Wednesday, February 4, 2015

The Mountain – A Window to Heaven

Nature in the Parasha - Parashat Yitro
Har Sinai - student artwork
In Denmark, where I grew up, there are no mountains at all. It is a totally flat country. When, as a teenager, I was searching for truth I found Denmark and Danish people very square and straight but without spiritual heights. I noticed that people from mountainous even just hilly countries seemed more spiritual. So I developed this somewhat original anthropological theory, that the personality of different people is affected by the nature in which they live. Flat countries like Denmark produce ‘flat’ people, whereas people who live in the mountains tend to be more connected to the spiritual realm. At this time, before having found my truth in Torah, I revered the spirituality of the East. It, therefore, made perfect sense to me that the saints living in the Himalayan Mountains were so much more spiritual than the Danes from the green flatland. I attributed my feeling out of place in Denmark to the lack of mountains for my spiritual yearning. As soon as I finished high school, I was out of there, on my journey climbing the mountains in search of truth. Sure enough, I found myself learning Torah in Diaspora Yeshiva on Mount Tzion from 1980-1987! Today, I live in the heart of the Judean Hills, surrounded by mountains on all sides, with the greatest mountainous view from my dining room panoramic window, and my spacious backyard. No wonder I feel at home here in spiritual Bat Ayin!

This week’s parasha confirms the theory of my youth linking spirituality to mountains. The most spiritual event of world history took place at Mount Sinai. At the Revelation of Sinai, when G-d gave the Torah to the Children of Israel, the great meeting point between G-d and us was nothing other than a mountain.

The Mountain of Life
The word הַר/har – mountain appears exactly 18 times in this week’s parasha, which incidentally begins with chapter 18 of the book of Shemot. 18 is the most well known number in Jewish numerology, corresponding to the Hebrew letter yud (10) and chet (8) spelling out the Hebrew word חֵי/chai – life. Therefore, it makes perfect sense that the word ‘mountain’ is mentioned 18 times in preparation for and in connection with receiving the Torah – the Tree of Life. The mountain appears first in our parasha when Yitro leaves his honorable abode to journey into the wilderness to learn Torah from Moshe (Shemot 18:5 with Rashi). How did Yitro know where to seek Moshe? The mountain where G-d spoke with Moshe was already well known. This is where Hashem originally revealed Himself at the burning bush when Moshe was shepherding Yitro’s flock on the Mount of G-d (Shemot 3:1). Here, Hashem told him, “The sign that I have sent you, is that when you have brought the Jewish people out of Egypt, you shall serve G-d on this mountain” (Shemot 2:12). Moshe then showed Yitro the mountain where G-d would give the Torah. Moshe treasured this place camped there in love and anticipation of G-d’s revelation (Ohr HaChaim). Yitro, moreover, had heard from Moshe that the mountain of G-d was the most suitable place to receive Divine inspiration, something he too desired very much (Emek D’var).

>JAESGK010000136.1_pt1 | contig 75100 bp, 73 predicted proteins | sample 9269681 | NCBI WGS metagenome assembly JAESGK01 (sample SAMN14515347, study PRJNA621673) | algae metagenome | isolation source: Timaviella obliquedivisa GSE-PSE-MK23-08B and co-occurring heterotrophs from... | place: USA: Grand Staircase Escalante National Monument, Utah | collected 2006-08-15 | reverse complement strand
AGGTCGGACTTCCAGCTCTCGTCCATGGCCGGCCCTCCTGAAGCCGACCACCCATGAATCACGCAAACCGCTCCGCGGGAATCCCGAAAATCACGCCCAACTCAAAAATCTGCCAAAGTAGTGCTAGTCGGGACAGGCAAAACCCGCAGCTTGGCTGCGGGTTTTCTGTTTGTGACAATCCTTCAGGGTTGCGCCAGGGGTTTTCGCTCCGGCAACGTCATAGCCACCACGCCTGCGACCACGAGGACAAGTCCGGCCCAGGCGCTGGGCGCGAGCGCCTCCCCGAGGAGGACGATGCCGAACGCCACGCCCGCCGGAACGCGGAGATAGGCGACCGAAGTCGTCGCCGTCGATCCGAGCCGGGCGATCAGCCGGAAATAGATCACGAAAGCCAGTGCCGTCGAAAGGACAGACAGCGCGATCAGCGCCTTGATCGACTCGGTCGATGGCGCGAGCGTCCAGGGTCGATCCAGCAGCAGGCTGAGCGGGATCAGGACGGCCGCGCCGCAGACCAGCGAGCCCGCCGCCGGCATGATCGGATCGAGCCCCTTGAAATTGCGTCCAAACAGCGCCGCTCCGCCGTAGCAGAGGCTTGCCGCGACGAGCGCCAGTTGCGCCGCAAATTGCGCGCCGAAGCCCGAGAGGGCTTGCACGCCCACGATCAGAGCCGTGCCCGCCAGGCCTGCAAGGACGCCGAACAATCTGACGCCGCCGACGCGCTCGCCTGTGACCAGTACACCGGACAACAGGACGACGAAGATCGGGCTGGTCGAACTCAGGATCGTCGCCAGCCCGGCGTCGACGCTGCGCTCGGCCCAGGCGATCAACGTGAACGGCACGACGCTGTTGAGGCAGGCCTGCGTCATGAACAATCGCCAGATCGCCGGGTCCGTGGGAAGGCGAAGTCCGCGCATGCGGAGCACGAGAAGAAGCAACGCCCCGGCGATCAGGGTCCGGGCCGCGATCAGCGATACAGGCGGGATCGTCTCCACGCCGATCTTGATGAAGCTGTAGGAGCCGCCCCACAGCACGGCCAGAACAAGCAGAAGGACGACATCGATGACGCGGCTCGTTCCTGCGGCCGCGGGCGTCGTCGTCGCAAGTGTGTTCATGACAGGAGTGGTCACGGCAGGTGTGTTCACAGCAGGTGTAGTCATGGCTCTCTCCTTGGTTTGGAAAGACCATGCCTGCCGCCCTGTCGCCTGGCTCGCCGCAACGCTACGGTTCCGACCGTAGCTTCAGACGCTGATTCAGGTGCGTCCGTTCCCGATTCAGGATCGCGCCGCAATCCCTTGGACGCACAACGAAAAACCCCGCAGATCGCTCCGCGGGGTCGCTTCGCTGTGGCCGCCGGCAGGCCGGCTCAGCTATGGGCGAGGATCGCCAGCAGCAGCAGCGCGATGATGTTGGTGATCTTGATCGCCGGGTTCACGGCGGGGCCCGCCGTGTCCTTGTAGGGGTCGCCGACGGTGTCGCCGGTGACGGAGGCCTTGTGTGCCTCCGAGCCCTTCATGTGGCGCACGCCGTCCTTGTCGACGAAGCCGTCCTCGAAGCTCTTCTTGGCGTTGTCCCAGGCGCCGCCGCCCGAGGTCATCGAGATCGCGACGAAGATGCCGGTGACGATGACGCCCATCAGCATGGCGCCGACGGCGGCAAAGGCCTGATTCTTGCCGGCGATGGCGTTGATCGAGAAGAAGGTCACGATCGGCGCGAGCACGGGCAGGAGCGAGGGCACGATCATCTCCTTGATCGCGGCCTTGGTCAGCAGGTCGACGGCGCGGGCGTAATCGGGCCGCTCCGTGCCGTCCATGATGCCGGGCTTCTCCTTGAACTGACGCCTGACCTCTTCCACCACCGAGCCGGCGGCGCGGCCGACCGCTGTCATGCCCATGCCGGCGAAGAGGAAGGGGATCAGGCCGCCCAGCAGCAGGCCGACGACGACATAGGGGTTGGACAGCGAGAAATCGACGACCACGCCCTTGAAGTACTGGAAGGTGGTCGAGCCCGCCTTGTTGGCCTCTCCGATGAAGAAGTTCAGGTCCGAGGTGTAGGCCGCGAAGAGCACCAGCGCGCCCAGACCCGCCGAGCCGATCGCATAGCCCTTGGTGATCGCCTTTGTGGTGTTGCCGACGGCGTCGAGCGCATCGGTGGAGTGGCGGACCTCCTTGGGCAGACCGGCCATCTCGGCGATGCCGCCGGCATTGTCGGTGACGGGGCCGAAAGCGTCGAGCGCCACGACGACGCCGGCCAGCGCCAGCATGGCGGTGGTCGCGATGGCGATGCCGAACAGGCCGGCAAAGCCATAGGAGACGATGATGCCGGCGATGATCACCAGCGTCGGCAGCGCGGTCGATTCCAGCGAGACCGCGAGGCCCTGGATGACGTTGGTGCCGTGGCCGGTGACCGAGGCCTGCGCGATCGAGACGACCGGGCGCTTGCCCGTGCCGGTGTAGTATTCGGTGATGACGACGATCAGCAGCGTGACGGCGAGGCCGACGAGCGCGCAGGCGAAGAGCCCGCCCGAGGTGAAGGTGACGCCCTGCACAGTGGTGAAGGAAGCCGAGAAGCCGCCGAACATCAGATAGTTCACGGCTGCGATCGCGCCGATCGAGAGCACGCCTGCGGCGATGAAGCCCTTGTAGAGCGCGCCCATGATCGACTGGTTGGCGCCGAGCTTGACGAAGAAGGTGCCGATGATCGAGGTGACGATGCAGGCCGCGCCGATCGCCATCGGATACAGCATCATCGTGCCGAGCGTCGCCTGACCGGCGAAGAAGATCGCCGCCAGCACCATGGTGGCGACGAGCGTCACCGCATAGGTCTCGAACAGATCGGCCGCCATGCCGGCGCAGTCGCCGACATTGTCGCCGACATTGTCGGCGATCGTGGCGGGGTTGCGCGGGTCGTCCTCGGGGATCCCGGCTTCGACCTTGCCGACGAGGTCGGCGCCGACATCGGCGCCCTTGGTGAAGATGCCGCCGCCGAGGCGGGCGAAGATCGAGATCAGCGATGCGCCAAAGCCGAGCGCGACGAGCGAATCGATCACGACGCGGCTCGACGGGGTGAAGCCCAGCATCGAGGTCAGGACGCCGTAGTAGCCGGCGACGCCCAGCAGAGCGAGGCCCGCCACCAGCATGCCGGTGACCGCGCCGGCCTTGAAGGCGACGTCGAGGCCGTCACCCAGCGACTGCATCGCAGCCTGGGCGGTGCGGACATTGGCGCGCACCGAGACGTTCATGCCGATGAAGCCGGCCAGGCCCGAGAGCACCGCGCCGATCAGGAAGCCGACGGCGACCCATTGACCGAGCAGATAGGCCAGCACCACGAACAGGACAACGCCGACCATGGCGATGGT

Going Up to the Mountain of G-d to Convert
Not only Yitro, the most well known convert, came to the mountain to receive Torah. Actually, according to the Zohar, the mountain is symbolic of conversion of the soul. This concurs with the fact that the word הֵר/har – mountain shares the same numerology with the word בַּגֵּר/ba’ger – among the convert (Shemot 12:19). The mountain is the place for converts to gather to convert as it states, “Many nations shall go and say, ‘Come and let us go up to the mountain of Hashem’” (Yesha’yahu 2:3). Since the mountain of G-d is a place where gentiles convert, it is written that Yitro came “to Moses into the wilderness.” “To Moshe,” to proselytize and bring gentiles under the wings of the Shechinah. ““Into the wilderness,” they would come. For the mountain of G-d is for converting the soul, to receive there the nefesh (soul) of the convert. The time will come when the other nations will strive to come under the wings of the Shechinah and say, “...let us go up...” All nations of the world are associated with descent, but those who cleave to the Holy One, blessed be He, will achieve an ascent. Therefore, it is written, “Let us go up.” (Zohar 2:69b).